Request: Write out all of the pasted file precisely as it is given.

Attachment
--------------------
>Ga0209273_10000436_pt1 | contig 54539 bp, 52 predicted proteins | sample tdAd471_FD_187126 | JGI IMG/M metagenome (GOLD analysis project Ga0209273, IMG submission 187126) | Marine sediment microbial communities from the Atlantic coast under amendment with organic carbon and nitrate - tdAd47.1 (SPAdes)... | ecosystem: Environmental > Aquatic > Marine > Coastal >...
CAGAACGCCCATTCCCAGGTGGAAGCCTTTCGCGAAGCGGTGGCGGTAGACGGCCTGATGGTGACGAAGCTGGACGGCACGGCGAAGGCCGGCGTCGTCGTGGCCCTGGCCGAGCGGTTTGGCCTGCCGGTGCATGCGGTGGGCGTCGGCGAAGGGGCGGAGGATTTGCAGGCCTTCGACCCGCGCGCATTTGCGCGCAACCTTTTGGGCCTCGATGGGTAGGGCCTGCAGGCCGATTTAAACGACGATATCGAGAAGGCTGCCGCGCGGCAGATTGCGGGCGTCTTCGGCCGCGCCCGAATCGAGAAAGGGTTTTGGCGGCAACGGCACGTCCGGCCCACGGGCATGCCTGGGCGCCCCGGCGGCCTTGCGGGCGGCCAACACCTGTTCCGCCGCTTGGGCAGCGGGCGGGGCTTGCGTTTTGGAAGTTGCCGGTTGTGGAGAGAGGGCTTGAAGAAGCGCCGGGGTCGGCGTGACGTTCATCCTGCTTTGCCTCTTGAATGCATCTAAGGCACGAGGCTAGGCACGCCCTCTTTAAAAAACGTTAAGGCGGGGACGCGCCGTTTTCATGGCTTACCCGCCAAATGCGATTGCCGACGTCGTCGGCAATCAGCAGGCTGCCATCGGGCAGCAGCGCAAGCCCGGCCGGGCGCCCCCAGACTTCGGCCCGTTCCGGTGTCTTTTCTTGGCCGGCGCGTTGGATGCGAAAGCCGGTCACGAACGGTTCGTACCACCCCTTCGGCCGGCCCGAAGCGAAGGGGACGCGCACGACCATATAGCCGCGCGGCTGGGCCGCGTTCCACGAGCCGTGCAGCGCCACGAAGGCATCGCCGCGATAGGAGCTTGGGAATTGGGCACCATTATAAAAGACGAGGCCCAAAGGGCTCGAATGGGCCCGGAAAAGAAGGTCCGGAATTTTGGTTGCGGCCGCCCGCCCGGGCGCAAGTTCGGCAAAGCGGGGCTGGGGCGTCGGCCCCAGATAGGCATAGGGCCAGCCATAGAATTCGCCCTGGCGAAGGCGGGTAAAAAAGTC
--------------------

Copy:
>Ga0209273_10000436_pt1 | contig 54539 bp, 52 predicted proteins | sample tdAd471_FD_187126 | JGI IMG/M metagenome (GOLD analysis project Ga0209273, IMG submission 187126) | Marine sediment microbial communities from the Atlantic coast under amendment with organic carbon and nitrate - tdAd47.1 (SPAdes)... | ecosystem: Environmental > Aquatic > Marine > Coastal >...
CAGAACGCCCATTCCCAGGTGGAAGCCTTTCGCGAAGCGGTGGCGGTAGACGGCCTGATGGTGACGAAGCTGGACGGCACGGCGAAGGCCGGCGTCGTCGTGGCCCTGGCCGAGCGGTTTGGCCTGCCGGTGCATGCGGTGGGCGTCGGCGAAGGGGCGGAGGATTTGCAGGCCTTCGACCCGCGCGCATTTGCGCGCAACCTTTTGGGCCTCGATGGGTAGGGCCTGCAGGCCGATTTAAACGACGATATCGAGAAGGCTGCCGCGCGGCAGATTGCGGGCGTCTTCGGCCGCGCCCGAATCGAGAAAGGGTTTTGGCGGCAACGGCACGTCCGGCCCACGGGCATGCCTGGGCGCCCCGGCGGCCTTGCGGGCGGCCAACACCTGTTCCGCCGCTTGGGCAGCGGGCGGGGCTTGCGTTTTGGAAGTTGCCGGTTGTGGAGAGAGGGCTTGAAGAAGCGCCGGGGTCGGCGTGACGTTCATCCTGCTTTGCCTCTTGAATGCATCTAAGGCACGAGGCTAGGCACGCCCTCTTTAAAAAACGTTAAGGCGGGGACGCGCCGTTTTCATGGCTTACCCGCCAAATGCGATTGCCGACGTCGTCGGCAATCAGCAGGCTGCCATCGGGCAGCAGCGCAAGCCCGGCCGGGCGCCCCCAGACTTCGGCCCGTTCCGGTGTCTTTTCTTGGCCGGCGCGTTGGATGCGAAAGCCGGTCACGAACGGTTCGTACCACCCCTTCGGCCGGCCCGAAGCGAAGGGGACGCGCACGACCATATAGCCGCGCGGCTGGGCCGCGTTCCACGAGCCGTGCAGCGCCACGAAGGCATCGCCGCGATAGGAGCTTGGGAATTGGGCACCATTATAAAAGACGAGGCCCAAAGGGCTCGAATGGGCCCGGAAAAGAAGGTCCGGAATTTTGGTTGCGGCCGCCCGCCCGGGCGCAAGTTCGGCAAAGCGGGGCTGGGGCGTCGGCCCCAGATAGGCATAGGGCCAGCCATAGAATTCGCCCTGGCGAAGGCGGGTAAAAAAGTC